Cancer Survivors Urgently Need Better Nutritional Support

Dawn O'Shea

September 28, 2020

New research from the University of Sheffield has revealed an urgent need to improve nutritional support for patients with colorectal cancer (CRC).

More than two-thirds (69 per cent) of the CRC patients who took part in the national survey said they did not receive any nutritional advice or support from their health care team throughout diagnosis, treatment and post-treatment, including those with a stoma.

A large proportion of those surveyed reported facing a number of nutritional difficulties including being unsure about what to eat, diarrhoea, appetite loss and changes to taste and smell.

Many cancer survivors said they had sought nutritional advice online from a variety of sources, mainly charity websites such as Bowel Cancer UK and Macmillan Cancer Support.

The research, published in the Journal of Human Nutrition and Dietetics, also highlighted cancer patients' desire for individualised advice relating to their specific nutritional problems.

Dr Bernard Corfe, lead author of the study, said: "Patients with bowel, colon and rectal cancer do not feel that they are getting the nutritional support and advice they need."

"Many colorectal cancer survivors have to adapt to a new way of life after their treatment - especially those who are fitted with a stoma bag. It is so important that they receive nutritional guidance from their health care team, both during and after treatment, rather than having to search for the information online which may lead to patients accessing unverified or even unreputable sources."

"It is vital that patients feel supported to overcome their specific nutritional difficulties and the advice is personalised for them and their lifestyle. For example, a young patient living with a stoma is going to have very different questions and support needs to an older patient being treated for advanced bowel cancer.”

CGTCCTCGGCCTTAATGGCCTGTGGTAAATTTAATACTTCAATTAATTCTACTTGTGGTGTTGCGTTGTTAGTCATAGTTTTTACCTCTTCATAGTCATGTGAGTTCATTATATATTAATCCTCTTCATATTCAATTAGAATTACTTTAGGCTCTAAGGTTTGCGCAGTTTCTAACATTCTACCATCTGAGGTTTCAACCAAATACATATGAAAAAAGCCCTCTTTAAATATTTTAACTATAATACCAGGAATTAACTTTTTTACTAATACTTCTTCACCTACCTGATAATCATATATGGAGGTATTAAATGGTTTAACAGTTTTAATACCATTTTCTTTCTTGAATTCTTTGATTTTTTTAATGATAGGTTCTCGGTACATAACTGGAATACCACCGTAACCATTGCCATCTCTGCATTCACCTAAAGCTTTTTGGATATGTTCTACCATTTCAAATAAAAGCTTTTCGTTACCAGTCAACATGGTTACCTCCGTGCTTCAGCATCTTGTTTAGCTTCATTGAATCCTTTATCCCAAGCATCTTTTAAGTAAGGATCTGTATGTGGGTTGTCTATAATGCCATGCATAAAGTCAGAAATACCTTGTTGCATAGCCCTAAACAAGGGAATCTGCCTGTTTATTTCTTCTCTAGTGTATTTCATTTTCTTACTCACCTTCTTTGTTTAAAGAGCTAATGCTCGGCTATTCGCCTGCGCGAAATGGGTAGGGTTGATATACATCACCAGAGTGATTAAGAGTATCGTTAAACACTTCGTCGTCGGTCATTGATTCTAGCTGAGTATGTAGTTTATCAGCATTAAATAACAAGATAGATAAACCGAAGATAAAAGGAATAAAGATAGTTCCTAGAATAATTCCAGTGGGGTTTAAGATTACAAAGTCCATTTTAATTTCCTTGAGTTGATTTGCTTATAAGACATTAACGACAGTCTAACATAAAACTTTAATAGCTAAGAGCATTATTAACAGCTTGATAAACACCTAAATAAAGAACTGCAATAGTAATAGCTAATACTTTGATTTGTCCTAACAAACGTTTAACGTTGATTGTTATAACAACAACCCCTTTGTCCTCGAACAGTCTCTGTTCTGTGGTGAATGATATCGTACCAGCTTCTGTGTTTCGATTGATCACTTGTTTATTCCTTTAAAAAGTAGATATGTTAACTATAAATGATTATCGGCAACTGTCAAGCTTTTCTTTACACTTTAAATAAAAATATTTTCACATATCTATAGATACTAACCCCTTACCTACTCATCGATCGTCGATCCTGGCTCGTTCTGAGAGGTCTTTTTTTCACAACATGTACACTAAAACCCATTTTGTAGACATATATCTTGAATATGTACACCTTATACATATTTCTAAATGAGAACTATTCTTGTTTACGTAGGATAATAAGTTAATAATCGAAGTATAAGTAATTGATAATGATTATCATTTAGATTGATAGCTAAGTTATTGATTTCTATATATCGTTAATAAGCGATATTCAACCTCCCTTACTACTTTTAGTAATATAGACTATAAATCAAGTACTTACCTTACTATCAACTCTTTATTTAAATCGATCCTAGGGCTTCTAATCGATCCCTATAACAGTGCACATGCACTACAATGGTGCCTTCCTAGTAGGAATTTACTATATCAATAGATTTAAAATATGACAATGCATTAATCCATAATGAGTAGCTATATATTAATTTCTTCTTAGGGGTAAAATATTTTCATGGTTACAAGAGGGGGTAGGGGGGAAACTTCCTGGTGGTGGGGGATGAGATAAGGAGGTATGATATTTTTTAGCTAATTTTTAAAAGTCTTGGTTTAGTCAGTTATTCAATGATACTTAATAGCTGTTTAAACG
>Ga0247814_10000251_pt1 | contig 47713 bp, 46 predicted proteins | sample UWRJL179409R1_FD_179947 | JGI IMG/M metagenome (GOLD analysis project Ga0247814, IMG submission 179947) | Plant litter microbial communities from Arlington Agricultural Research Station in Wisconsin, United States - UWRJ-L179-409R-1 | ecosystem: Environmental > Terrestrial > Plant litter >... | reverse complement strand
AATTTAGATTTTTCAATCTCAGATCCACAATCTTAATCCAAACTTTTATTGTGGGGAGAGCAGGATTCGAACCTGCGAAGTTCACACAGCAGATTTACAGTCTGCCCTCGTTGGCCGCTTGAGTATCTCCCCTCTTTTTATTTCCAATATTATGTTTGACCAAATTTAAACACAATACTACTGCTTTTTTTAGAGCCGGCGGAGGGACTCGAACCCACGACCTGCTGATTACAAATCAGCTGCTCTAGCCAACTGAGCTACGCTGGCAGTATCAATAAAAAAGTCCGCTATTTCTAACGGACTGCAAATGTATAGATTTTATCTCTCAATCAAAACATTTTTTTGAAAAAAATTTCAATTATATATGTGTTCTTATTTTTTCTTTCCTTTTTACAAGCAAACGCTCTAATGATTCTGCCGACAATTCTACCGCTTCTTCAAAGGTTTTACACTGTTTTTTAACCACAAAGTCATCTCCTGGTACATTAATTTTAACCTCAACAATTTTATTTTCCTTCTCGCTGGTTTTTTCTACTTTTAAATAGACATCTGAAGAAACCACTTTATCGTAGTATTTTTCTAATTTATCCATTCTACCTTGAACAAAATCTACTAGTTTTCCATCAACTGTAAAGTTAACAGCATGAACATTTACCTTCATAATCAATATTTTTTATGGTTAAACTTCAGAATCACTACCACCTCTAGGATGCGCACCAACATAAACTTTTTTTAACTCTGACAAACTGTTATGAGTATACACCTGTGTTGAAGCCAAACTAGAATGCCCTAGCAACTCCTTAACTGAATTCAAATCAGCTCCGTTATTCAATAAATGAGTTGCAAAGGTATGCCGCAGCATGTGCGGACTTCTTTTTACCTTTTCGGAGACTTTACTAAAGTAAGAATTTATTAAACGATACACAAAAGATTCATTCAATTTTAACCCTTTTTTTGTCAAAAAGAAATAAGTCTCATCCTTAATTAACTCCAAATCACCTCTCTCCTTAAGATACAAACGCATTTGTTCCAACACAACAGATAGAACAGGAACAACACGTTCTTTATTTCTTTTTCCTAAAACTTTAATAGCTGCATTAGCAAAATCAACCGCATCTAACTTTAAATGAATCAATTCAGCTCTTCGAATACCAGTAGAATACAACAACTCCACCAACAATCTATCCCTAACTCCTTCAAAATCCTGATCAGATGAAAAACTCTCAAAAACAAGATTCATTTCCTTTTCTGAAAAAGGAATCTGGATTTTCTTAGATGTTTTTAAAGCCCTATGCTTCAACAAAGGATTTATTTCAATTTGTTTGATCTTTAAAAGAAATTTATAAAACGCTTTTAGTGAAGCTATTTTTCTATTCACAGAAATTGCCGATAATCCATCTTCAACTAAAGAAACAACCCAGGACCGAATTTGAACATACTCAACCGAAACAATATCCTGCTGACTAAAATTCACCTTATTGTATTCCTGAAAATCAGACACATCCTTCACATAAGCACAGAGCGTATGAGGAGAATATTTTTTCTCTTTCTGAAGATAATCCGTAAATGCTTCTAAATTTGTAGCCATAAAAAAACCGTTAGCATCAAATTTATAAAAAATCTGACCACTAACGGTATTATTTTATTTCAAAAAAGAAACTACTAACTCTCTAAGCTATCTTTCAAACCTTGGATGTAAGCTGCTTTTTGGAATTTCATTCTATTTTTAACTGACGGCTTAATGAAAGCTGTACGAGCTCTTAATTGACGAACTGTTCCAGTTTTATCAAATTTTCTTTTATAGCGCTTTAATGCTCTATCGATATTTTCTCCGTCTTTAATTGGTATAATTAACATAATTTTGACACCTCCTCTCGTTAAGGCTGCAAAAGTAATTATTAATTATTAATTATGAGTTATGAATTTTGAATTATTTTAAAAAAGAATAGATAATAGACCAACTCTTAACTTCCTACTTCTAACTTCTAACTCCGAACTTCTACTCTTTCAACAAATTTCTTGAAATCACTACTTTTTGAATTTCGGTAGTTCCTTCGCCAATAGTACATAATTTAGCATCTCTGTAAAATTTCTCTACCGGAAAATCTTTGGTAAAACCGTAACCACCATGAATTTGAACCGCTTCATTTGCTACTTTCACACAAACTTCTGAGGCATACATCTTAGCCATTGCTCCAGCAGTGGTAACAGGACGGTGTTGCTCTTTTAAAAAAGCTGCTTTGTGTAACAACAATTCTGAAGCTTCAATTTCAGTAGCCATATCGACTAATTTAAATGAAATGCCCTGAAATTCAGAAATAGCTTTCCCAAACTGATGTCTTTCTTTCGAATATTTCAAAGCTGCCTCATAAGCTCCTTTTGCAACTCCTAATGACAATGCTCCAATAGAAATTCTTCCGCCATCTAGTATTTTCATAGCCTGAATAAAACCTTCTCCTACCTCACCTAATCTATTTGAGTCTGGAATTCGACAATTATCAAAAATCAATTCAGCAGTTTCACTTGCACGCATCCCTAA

National Institute for Clinical Excellence (NICE) recommends that after CRC treatment, patients should be offered comprehensive advice on managing the effects of treatment on their bowel function, including information on diet, as their treatment may include partial resection or temporary or permanent stoma.

Researchers now hope to work with health care professionals in order to help better support patients to overcome nutritional difficulties. The Sheffield team have begun collaborating on an app that could help to give patients individual and approved nutritional advice without the need for extra resources, reducing pressure on health care professionals.

Journal of Human Nutrition and Dietetics: Investigating the nutritional advice and support given to colorectal cancer survivors in the UK: is it fit for purpose and does it address their needs? First published: 20 September 2020 https://doi.org/10.1111/jhn.12815

This article originally appeared on Univadis, part of the Medscape Professional Network.

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